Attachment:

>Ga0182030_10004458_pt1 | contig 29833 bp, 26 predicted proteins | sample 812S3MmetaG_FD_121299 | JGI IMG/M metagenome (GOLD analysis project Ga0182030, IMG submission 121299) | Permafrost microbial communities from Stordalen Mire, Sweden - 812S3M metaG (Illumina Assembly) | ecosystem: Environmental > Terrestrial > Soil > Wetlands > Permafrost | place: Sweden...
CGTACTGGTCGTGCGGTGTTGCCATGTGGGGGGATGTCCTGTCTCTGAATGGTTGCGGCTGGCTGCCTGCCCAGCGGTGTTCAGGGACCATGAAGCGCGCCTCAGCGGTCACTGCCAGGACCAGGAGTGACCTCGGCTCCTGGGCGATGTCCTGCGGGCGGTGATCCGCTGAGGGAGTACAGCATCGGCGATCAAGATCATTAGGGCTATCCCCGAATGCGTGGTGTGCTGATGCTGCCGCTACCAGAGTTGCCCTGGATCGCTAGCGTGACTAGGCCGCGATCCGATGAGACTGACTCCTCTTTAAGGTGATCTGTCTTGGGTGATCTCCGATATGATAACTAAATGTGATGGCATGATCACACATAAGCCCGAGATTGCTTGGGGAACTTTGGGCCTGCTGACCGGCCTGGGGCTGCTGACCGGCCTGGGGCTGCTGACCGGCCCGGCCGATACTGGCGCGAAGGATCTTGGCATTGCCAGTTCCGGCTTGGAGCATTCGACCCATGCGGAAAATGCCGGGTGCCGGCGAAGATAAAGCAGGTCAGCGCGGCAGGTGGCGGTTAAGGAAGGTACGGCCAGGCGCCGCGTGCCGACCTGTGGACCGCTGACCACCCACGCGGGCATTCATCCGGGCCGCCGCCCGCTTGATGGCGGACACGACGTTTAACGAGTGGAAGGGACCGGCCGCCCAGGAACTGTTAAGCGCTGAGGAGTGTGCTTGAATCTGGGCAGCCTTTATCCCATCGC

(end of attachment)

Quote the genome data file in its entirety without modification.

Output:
>Ga0182030_10004458_pt1 | contig 29833 bp, 26 predicted proteins | sample 812S3MmetaG_FD_121299 | JGI IMG/M metagenome (GOLD analysis project Ga0182030, IMG submission 121299) | Permafrost microbial communities from Stordalen Mire, Sweden - 812S3M metaG (Illumina Assembly) | ecosystem: Environmental > Terrestrial > Soil > Wetlands > Permafrost | place: Sweden...
CGTACTGGTCGTGCGGTGTTGCCATGTGGGGGGATGTCCTGTCTCTGAATGGTTGCGGCTGGCTGCCTGCCCAGCGGTGTTCAGGGACCATGAAGCGCGCCTCAGCGGTCACTGCCAGGACCAGGAGTGACCTCGGCTCCTGGGCGATGTCCTGCGGGCGGTGATCCGCTGAGGGAGTACAGCATCGGCGATCAAGATCATTAGGGCTATCCCCGAATGCGTGGTGTGCTGATGCTGCCGCTACCAGAGTTGCCCTGGATCGCTAGCGTGACTAGGCCGCGATCCGATGAGACTGACTCCTCTTTAAGGTGATCTGTCTTGGGTGATCTCCGATATGATAACTAAATGTGATGGCATGATCACACATAAGCCCGAGATTGCTTGGGGAACTTTGGGCCTGCTGACCGGCCTGGGGCTGCTGACCGGCCTGGGGCTGCTGACCGGCCCGGCCGATACTGGCGCGAAGGATCTTGGCATTGCCAGTTCCGGCTTGGAGCATTCGACCCATGCGGAAAATGCCGGGTGCCGGCGAAGATAAAGCAGGTCAGCGCGGCAGGTGGCGGTTAAGGAAGGTACGGCCAGGCGCCGCGTGCCGACCTGTGGACCGCTGACCACCCACGCGGGCATTCATCCGGGCCGCCGCCCGCTTGATGGCGGACACGACGTTTAACGAGTGGAAGGGACCGGCCGCCCAGGAACTGTTAAGCGCTGAGGAGTGTGCTTGAATCTGGGCAGCCTTTATCCCATCGC